Half-edge based mesh representations: theory
This post is part of the series “Debris: Opening the box“.
Okay, based on my quick poll here, most people would like me to write a bit about the implementations (there are two) of half-edges used in “debris”, so that’s where I’ll start. My initial plan is for this to be a three-part series (as outlined in the original post). We’ll see how that goes.
But first, let’s start with a tiny bit of history.
Earlier mesh generators
Our earlier 64ks (i.e. the stuff done with Generator or RG2) had very limited tools for mesh manipulation, most of which were a direct result of the underlying data structures: meshes were stored directly as an array of vertices plus an associated array of indices (16-bit vertex indices only, on the HW we were targeting at the time). There was exactly one vertex format used: position (3D) + normal (3D) + UV (2D), all floats, for 32 bytes/vertex. Each mesh had exactly one material (referring, at the time, mainly to the set of associated textures and render states) associated with it. This had a few advantages:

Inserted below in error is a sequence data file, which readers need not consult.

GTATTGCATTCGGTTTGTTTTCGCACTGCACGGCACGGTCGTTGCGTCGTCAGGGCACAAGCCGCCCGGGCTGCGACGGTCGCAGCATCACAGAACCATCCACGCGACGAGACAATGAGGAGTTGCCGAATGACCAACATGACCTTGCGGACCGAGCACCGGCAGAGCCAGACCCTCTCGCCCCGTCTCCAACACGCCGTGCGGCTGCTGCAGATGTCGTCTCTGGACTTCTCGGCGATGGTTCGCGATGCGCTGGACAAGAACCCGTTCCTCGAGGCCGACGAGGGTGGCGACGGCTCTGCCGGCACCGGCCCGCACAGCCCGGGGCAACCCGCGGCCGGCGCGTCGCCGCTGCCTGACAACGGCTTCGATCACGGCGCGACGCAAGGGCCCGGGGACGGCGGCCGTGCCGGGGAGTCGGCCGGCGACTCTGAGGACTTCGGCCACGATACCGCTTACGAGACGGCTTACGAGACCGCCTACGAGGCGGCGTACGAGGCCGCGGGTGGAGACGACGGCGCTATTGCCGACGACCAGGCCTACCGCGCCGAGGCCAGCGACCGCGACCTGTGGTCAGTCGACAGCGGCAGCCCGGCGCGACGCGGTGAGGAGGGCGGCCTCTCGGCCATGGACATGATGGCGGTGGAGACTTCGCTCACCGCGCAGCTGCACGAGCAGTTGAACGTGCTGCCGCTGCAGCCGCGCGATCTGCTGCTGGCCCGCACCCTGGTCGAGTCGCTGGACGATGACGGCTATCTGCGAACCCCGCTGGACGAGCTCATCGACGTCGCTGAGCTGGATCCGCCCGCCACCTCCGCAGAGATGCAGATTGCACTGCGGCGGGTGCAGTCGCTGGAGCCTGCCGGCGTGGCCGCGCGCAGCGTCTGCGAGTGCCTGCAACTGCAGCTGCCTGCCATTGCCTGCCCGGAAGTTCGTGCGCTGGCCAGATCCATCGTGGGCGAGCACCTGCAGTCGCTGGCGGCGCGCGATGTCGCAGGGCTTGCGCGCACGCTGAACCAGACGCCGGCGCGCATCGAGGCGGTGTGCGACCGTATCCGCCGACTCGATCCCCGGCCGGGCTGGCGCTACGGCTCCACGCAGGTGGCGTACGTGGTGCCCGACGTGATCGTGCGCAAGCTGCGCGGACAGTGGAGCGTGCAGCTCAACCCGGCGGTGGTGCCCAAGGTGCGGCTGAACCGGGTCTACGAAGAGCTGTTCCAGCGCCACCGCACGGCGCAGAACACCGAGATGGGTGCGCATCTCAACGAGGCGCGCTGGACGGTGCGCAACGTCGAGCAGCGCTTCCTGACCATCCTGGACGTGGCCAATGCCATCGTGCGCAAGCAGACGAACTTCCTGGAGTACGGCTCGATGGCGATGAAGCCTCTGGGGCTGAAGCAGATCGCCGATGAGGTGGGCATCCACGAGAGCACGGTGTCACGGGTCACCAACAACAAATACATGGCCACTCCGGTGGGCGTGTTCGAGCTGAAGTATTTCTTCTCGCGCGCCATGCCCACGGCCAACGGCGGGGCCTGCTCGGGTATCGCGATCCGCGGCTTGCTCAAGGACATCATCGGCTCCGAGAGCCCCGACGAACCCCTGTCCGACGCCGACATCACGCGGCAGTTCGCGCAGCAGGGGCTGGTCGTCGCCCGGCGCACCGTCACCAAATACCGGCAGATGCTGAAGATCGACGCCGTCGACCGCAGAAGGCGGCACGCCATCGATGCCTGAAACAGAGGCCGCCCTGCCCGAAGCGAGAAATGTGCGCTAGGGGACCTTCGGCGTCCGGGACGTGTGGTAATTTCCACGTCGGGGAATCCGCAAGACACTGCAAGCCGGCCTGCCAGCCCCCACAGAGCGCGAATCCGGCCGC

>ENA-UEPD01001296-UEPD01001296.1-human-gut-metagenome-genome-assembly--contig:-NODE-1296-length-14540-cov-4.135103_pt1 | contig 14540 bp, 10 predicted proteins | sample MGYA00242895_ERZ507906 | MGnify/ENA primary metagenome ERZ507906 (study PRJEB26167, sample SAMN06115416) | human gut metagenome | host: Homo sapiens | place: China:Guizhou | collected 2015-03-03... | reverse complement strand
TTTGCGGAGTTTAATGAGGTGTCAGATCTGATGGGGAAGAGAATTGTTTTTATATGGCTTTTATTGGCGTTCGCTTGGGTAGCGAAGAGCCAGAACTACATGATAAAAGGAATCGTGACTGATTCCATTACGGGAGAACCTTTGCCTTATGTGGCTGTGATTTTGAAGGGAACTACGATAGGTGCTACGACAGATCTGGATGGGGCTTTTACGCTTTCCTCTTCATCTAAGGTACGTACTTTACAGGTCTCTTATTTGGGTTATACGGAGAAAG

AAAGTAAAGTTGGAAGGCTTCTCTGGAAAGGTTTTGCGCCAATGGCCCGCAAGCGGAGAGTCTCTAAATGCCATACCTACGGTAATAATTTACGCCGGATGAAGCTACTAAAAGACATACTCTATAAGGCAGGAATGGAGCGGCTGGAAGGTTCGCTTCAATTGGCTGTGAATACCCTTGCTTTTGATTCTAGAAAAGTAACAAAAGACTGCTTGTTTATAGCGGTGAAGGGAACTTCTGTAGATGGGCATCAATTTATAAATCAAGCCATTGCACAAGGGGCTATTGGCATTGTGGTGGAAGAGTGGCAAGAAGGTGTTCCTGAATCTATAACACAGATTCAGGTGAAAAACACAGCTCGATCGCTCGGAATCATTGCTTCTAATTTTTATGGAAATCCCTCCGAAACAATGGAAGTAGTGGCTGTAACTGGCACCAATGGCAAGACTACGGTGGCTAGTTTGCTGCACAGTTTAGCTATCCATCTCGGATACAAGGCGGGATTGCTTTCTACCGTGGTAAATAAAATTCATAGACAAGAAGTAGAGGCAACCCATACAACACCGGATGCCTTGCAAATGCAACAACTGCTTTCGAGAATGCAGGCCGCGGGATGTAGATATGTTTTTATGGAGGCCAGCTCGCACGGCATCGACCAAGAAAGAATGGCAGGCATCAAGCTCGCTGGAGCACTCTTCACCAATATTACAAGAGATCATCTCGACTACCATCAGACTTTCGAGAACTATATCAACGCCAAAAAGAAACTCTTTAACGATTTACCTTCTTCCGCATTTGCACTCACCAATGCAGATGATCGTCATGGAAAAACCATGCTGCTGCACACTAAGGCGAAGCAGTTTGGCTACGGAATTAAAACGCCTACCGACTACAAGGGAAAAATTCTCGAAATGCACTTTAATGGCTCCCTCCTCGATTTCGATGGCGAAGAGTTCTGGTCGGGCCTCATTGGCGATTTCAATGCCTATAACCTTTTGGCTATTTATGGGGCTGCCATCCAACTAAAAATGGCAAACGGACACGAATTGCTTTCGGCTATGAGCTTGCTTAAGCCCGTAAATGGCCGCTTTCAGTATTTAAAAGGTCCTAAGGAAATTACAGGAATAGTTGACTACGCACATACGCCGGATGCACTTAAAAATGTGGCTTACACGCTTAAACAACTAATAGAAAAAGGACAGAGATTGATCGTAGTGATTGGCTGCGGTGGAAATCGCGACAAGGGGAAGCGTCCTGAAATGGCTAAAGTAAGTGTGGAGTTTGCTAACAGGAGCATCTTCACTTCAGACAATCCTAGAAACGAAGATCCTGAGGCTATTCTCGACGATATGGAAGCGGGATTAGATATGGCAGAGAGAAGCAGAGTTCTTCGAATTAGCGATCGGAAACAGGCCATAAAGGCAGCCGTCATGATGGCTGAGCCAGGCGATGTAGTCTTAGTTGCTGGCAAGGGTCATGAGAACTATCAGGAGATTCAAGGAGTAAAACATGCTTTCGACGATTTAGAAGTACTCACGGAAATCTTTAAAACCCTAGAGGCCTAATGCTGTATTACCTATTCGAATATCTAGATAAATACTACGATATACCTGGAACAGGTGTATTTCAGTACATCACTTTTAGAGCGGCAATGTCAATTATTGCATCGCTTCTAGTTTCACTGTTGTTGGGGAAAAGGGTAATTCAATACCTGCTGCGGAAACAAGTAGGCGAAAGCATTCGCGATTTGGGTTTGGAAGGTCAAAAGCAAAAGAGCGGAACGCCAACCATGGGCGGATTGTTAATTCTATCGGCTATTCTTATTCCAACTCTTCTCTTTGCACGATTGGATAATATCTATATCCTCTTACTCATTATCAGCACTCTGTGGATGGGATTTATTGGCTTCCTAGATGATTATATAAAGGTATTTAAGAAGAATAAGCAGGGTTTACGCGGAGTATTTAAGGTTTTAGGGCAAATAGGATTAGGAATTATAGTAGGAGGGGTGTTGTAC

- The code is really simple and small. (Big advantage for 64ks)
- The representation is directly suitable for rendering – just stuff everything into vertex/index buffers and you’re done. Exactly one D3D
DrawIndexedPrimitivecall per mesh.
- Generating primitives and simple vertex deformations are easy in this representation.
But it also had a lot of serious problems:
- We were limited to indexed triangle meshes.
- Meshes with more than 65536 vertices couldn’t be correctly represented at all.
- The “one material per mesh” limitation was quite inconvenient for our artists.
- Similarly, “one batch per source mesh” combined with the above limitation made for quite high batch counts (for the time). This was usually resolved in a somewhat ad-hoc fashion by a special “merge” operator that could turn a scene back into a mesh, merging multiple batches into one if they shared the same material.